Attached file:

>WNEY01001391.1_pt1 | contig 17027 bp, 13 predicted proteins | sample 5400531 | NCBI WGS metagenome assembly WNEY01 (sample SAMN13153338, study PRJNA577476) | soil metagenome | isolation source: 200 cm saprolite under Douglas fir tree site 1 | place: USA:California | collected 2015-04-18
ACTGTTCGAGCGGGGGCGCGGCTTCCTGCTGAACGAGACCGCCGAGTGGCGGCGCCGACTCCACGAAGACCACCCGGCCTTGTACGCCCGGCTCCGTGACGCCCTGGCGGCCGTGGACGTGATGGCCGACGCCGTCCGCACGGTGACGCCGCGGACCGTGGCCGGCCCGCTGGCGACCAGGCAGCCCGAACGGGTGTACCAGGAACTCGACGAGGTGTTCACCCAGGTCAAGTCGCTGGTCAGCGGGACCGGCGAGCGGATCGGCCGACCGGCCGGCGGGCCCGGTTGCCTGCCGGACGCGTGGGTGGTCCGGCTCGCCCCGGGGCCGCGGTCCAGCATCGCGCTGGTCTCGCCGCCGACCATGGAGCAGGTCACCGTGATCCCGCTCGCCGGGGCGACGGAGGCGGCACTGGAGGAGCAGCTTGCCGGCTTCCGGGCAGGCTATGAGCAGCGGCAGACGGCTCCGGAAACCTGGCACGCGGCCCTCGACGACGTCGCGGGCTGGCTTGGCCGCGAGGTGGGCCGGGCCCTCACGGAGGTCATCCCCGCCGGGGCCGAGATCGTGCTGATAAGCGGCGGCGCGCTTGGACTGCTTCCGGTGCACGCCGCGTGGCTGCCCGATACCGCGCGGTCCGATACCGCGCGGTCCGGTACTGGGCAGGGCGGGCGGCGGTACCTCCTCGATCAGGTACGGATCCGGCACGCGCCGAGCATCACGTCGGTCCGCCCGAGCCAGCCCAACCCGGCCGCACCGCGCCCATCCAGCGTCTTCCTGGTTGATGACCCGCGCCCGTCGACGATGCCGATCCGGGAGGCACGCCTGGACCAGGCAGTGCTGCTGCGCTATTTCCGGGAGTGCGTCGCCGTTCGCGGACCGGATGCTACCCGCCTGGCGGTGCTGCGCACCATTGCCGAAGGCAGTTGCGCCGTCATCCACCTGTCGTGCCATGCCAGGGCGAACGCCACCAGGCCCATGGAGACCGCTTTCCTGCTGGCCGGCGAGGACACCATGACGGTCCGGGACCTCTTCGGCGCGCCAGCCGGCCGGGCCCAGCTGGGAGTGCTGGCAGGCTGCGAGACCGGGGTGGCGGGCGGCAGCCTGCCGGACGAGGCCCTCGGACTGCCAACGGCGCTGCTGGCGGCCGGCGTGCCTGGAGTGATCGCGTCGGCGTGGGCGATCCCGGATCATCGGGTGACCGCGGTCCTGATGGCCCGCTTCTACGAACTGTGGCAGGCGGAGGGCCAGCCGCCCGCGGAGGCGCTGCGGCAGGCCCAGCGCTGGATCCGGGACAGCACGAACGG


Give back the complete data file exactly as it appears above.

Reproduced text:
>WNEY01001391.1_pt1 | contig 17027 bp, 13 predicted proteins | sample 5400531 | NCBI WGS metagenome assembly WNEY01 (sample SAMN13153338, study PRJNA577476) | soil metagenome | isolation source: 200 cm saprolite under Douglas fir tree site 1 | place: USA:California | collected 2015-04-18
ACTGTTCGAGCGGGGGCGCGGCTTCCTGCTGAACGAGACCGCCGAGTGGCGGCGCCGACTCCACGAAGACCACCCGGCCTTGTACGCCCGGCTCCGTGACGCCCTGGCGGCCGTGGACGTGATGGCCGACGCCGTCCGCACGGTGACGCCGCGGACCGTGGCCGGCCCGCTGGCGACCAGGCAGCCCGAACGGGTGTACCAGGAACTCGACGAGGTGTTCACCCAGGTCAAGTCGCTGGTCAGCGGGACCGGCGAGCGGATCGGCCGACCGGCCGGCGGGCCCGGTTGCCTGCCGGACGCGTGGGTGGTCCGGCTCGCCCCGGGGCCGCGGTCCAGCATCGCGCTGGTCTCGCCGCCGACCATGGAGCAGGTCACCGTGATCCCGCTCGCCGGGGCGACGGAGGCGGCACTGGAGGAGCAGCTTGCCGGCTTCCGGGCAGGCTATGAGCAGCGGCAGACGGCTCCGGAAACCTGGCACGCGGCCCTCGACGACGTCGCGGGCTGGCTTGGCCGCGAGGTGGGCCGGGCCCTCACGGAGGTCATCCCCGCCGGGGCCGAGATCGTGCTGATAAGCGGCGGCGCGCTTGGACTGCTTCCGGTGCACGCCGCGTGGCTGCCCGATACCGCGCGGTCCGATACCGCGCGGTCCGGTACTGGGCAGGGCGGGCGGCGGTACCTCCTCGATCAGGTACGGATCCGGCACGCGCCGAGCATCACGTCGGTCCGCCCGAGCCAGCCCAACCCGGCCGCACCGCGCCCATCCAGCGTCTTCCTGGTTGATGACCCGCGCCCGTCGACGATGCCGATCCGGGAGGCACGCCTGGACCAGGCAGTGCTGCTGCGCTATTTCCGGGAGTGCGTCGCCGTTCGCGGACCGGATGCTACCCGCCTGGCGGTGCTGCGCACCATTGCCGAAGGCAGTTGCGCCGTCATCCACCTGTCGTGCCATGCCAGGGCGAACGCCACCAGGCCCATGGAGACCGCTTTCCTGCTGGCCGGCGAGGACACCATGACGGTCCGGGACCTCTTCGGCGCGCCAGCCGGCCGGGCCCAGCTGGGAGTGCTGGCAGGCTGCGAGACCGGGGTGGCGGGCGGCAGCCTGCCGGACGAGGCCCTCGGACTGCCAACGGCGCTGCTGGCGGCCGGCGTGCCTGGAGTGATCGCGTCGGCGTGGGCGATCCCGGATCATCGGGTGACCGCGGTCCTGATGGCCCGCTTCTACGAACTGTGGCAGGCGGAGGGCCAGCCGCCCGCGGAGGCGCTGCGGCAGGCCCAGCGCTGGATCCGGGACAGCACGAACGG